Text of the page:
river at Nashville, Venn.
Rids w ill be received lor the whole or narta nf tha
above. Cioveraiutnl Kunda only raeulTed.
.1. I. IIISUHAM,
maj ao lit C'upl Ai A. q M.
BOOK-BINDERY.
rr HE new I!-ok lliu'er) , No. 19 A 21, D wdem k
X Mretjl, biia rexumed buhiu.-as. aad la i ri-oareil in
exei-ute all kinds of Job Work Ulltt llluilk
orK 111 neut ana engtnt tylo.
lioiika nnd Orders left lit W..T. IIchht'm R'H.k store.
or at the Bindery, will receive iinmot attention.
aiuylM-lw Joll.N C. IKIilt.
GOODS !
JU.-T Ki:;HVLD, AND lull BALE.
At
J. F. Eutrster't Grocery Store.
w
No. 71, ihkht STSSIT, Kilt l tl.it
1) EAL imported Swls, Llinhumh and Western
iv'.riiB 1 in"1..', i'liiii 1 rime", i i.urriea, rplil
Poih, ii.-min, B.irley, Oitniual, Verm'telll, Miircsnui,
an aiuiia 01 iap, loiia'o and s-trars, fn-fh lloliaud
Hit 1 ni(i-, iire!ou, bi-rl li-a all other kluda of ,ro-
corn
iii) l(-lw
KANAWAV,
I'llt'iM the nuhnnlier, livin? In Davldarin IViunty.
Trim ,on Welneniay aiglit. lli i Uih InKt.. Two
NKl.H'l MEN, named 1 1 1 t no t J11K. put is kli'ii.t
(i . . I h'Kh; welKlM atii.iil 17ft p'Hinila, ofbrowinali
C"iiipl''iH)ii, two of bis In. lit upper teeth ilifri Uvi
sud is abuul '11 years oi l; hunliy hair, With plraiaiit
ouonteiiatjeti.
Jin it about '10 ymi old , wo k!h uhuul M pounds.
& f-i t 8 lie Ins tilth, rali.tr a Uaiker rdiude tuau his
I ruile r l i;t ll has a 'r tuonacut on his b it
I'.rt-liutr ; down look wl.ru H.ken In; bi.tli ch-an
lia I. ll.ey will probably keep lorlhtr.
I I I y iJ Ii.I uk a jd. i ! ir appr li' imi.n,
if relurtv d to Ine, i.r so n-. ure I tint I ran f t t .' in,
it tak-n 111 tti;a l'..ui ly or ri.ale, and Ml . . n r h
if Ukeu not of the -tat ; W I1, r i UI'hINri.
anMi 1, kay ISiti, Jrt.j lu.
NEW OODS
Wholesale and Retail !
K LANDE,
Na 13 PubUc t3quaro,
(SOUTH SIDE CORNER MARK KT,)
HAS recoiveJ, and ts constantly rccfir
U'.g, a large and wall-selected Mock of
HATS, CAPS.
AND
Gentlemen's Furnishing iiottf.
CALICOES & DOMESTICS,
WL'cb he will "oil at wholesale and retail,
al rcafonablo juices for Cmlu
tuaylS-8m
iFX). W. MtKWMAKEB. I1YBON II. RoBlJ
SHEWIIAKER tSc ROBB,
No. 11, SOUTH rol RTH STRFET,
(KI-WKKK MARKKT AND WALSITT,)
ST. LOUIS, MO.
i
Established fjr the Drncfit cf Strangers,
COMI.NU TO ST. IOI IS l!f SfARI.lt Of
Sick, Wounded, or Soldien that have
Died from "Wenndi pr Sickneu.
CORHF.tT INTELLIGKNCK WILL HE CITKN Ol
the condition of any Sl. k or Wounded holdier In
KT. IXlCIS, IXUSIIJ,K, CIM INSAII, NASII VIL1.K.
MOCND CITS', or auy o'her IIopllal la tha Western
Department. This is the o.vi.T Army Intelligence
Office in the t'nited Stiitiw, and Inforniatioa reK'trir'
ing Koldlrrs from any part or the U.S. can be glveu
at any lime, by railing at, or whitimii to tha Asmt
1htslu;bwi's Orrics, I'oat Cialee Box No. IS48.
N. B. I'SBROHS COMI) TO KT. LoUIS l!t aSABCH C)
TiiiiR KaiKxns will obtain all noceeaary informatiotT
by calling at our OllUe, No. 11, .South Fourth Street.
May 18, Mi. jy
ARMF IXTELLIGEXCK OFFICE
No. 11, SoUth Fourth St,
NAIVr IiOL'IN, NO.
Kstabllshsd for the benefit of strangers coming to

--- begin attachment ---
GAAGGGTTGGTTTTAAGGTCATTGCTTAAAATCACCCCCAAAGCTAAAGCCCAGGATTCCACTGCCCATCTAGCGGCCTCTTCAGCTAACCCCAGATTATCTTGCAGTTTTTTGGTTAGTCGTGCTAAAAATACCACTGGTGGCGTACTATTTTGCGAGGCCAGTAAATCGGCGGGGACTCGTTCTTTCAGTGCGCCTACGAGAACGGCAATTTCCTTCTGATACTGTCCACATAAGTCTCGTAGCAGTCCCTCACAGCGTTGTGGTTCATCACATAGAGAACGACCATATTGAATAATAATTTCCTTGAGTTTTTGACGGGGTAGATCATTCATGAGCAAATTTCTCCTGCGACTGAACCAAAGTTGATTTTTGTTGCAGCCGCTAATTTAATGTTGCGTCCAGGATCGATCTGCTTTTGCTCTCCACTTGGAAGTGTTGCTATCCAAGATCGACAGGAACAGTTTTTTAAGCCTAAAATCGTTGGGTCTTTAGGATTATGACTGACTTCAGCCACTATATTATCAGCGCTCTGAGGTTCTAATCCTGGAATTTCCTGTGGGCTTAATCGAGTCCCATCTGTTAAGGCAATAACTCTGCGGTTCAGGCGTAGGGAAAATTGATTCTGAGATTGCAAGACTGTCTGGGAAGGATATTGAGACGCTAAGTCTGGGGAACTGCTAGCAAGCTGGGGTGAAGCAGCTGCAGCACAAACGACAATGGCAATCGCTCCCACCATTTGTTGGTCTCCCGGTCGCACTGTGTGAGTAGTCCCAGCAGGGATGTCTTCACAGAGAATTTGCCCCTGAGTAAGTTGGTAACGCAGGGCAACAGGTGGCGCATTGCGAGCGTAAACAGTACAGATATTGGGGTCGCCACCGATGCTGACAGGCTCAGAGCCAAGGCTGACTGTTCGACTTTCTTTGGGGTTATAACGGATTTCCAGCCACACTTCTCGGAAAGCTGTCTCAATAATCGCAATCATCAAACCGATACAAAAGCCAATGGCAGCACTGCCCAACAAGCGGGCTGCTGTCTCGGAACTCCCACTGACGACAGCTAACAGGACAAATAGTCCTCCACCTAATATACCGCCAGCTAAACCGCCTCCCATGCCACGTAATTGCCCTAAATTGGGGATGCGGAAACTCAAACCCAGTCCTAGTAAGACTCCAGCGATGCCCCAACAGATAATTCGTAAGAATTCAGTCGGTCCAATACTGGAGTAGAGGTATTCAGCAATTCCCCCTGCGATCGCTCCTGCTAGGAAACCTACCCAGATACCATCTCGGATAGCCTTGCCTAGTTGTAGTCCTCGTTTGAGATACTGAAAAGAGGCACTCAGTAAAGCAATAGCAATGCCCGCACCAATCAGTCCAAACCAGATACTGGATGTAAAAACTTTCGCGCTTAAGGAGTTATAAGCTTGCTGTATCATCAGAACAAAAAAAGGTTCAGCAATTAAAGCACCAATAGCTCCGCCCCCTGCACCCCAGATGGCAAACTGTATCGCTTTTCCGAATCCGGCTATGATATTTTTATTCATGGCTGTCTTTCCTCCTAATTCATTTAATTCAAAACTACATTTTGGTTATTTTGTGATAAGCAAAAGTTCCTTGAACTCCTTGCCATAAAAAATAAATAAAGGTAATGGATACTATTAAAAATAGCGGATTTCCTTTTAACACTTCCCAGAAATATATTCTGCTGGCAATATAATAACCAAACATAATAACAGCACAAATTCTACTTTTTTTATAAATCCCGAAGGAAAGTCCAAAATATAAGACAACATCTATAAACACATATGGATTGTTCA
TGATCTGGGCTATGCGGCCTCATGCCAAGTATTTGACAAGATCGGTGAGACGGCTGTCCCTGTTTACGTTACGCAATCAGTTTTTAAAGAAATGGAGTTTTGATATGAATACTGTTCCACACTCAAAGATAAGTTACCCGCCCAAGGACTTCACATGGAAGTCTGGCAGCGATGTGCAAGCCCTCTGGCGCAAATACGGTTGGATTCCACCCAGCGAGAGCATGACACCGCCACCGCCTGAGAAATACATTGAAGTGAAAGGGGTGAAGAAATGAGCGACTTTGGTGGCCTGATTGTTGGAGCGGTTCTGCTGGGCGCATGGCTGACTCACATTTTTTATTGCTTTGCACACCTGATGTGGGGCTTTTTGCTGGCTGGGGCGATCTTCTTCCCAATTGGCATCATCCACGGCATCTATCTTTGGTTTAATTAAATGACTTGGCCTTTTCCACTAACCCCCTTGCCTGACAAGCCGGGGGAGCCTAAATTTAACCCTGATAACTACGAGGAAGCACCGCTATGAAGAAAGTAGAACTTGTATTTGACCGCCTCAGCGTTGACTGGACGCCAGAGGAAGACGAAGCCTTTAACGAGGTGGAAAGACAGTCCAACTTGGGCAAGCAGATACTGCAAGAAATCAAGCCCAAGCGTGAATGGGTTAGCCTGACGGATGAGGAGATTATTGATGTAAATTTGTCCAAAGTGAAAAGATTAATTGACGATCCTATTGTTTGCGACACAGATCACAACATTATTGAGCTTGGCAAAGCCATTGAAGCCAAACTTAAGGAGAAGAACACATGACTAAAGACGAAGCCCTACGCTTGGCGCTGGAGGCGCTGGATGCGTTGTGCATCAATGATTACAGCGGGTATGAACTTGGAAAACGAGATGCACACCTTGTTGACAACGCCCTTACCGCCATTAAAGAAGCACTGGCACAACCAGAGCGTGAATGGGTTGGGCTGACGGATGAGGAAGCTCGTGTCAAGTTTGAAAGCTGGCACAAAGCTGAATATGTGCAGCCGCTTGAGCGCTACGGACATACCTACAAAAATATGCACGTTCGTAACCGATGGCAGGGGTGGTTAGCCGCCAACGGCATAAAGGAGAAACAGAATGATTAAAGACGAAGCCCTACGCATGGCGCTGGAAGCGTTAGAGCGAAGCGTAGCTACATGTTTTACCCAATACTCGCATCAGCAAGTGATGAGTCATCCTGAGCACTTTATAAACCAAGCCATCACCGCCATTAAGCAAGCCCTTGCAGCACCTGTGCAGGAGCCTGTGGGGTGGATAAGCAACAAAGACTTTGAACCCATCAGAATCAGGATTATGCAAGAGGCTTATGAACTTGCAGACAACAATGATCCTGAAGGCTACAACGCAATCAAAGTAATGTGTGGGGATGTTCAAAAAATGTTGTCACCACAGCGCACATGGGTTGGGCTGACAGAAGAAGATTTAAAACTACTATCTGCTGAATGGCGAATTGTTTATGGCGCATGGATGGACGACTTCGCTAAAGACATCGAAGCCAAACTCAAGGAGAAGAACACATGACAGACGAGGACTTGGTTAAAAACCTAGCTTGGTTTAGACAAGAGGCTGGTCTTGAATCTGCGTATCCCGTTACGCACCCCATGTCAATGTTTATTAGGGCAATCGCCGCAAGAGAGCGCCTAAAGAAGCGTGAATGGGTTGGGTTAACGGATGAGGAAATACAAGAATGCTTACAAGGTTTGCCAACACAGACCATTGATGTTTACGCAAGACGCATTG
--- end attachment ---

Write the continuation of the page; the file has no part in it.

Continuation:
ft. 1'iuis ia aoan u of
SICK OR WOUNDED.
and for persons living at a distance who eaaUrU.
to the Army Int.llen. Offli nandobtalnr.il
ablo information of any soldier that en
listed io tho mates of
THmoU, ina, Ohio, Umi, W,,Aiin, ITwo..,.
.w....., jvii'ii, inii'niyun, mm
Minnola, Jfenfncty n.el MLmmrf.
tin.
CORRECT 1NTKLLIGKNCE WILL BE OIVF.N OK
any soldier from tha above States, whether
Pica, Woundbo, KiLt.au, oa Tiksa l'ainosra, am '
in what battles be may have boon enirnifed, at,y
where his regiment is stationed.
Inroraaatlon will also be given af the condltloa of
any sick or wounded soldier In St. I-ouls, Louisville,
Cincinnati, Nashville, Hound City, or any lionpltal
in tha Western Department t aad where those killed
la battle, or have died from their wounds, are bnrt
ed; and where those takea tirisouers are cob
fined. This Is tha only Army Intolllgenra Offlra In the
Department of the Mississippi, or Westora Depart,
merit, and Information of soldiers froaa any of tlia
above H tales can bs given at any time by calling or
writing to the Army Intelligence OBea.
Persons writing wtli please give tha name ofths
soldier, what State lie en isled In, and tha numlier of
his regiment. Chergoe for any kind of Army Intelll.
genca will be Two Dollais, and any persoa writing
will please enclose tbe asaouut, iu order to secure
attention to their ininirls.
Address : Army Intelligence Ofilce, Pt. Uuls, Me.,
la care P. O. Box 1848. (May 18, lt,-ly
GRIFFITHS PARSONS
General Produce and Communion
MERCHANTS
No. 7 College Stroot,
HA.HVIIJ.K,mw.
IOO Iluahela Uatt,
MK) Ilurrcla Flour.
A,000 Ham.
.".(MM) lb. Ilitcou,
3.fKM stiouldere,
Corier, Kplce, I'epper,
'andl-, Neap, I lah, .
Cheieae, I'rulte, llrooiu.
Aud in my oil,, r arm l.-a, daily arriving from North
ern (Itl-n, and
For Sale Cheap.
aT-Colton, Tohac-n, and other Produce, received
suit sold on Oiiiimiamou. j,,,
llahera Wanted.
''pWOor three (J'XHi HANIH, to whom raas.iiintiis
I a-u t..u I. Illll Lilt l..i .111.
- -R in a ik r ij r 1 r, w 111 no pain m
fr'ktrla aTiiIi.il A a.r.it
arti'lo. "
CiltOUXI) COIKKK, by the pouad, f,.r sale
'M'l'l.v to J. It ALLEN,
layl7-,U At the Lulled futes liakny
To Plcasuro Scckcre.
riHK uudars'gneil desires to Inform the pul.lu .t
L be lias got a No. 1 HAIL IKJAT, the " K Alil.K "
lit.ls dt3;j.,,i5 iiiNkiiiH ri 111 .inn up ur (iiiwn
tun river, 111 iii.d una nnat vell Kuril. y the iiatrou
age of a pleasure going party.
Hay 17-:it
HI (.11 M'LKAN.
RUDOLPH WURLITZER,
Im4rter and Whole-ale iHal.-r la
musical mwmi
f. lui'i Mavlu Htrt-et,
'I.m:i.v.ati( o.
If HI'. "iiiaiiil) on band a large supply of Hirin
iV and III ami 4,, in, n diver Miliurv ll.n.l I.
strumei.ts, U ho au oder at as low prim aa a-'.r
r-.wro uiium vrjers 1 ) mail or tij.r.a. protnMlf
aii- nJed to. lHm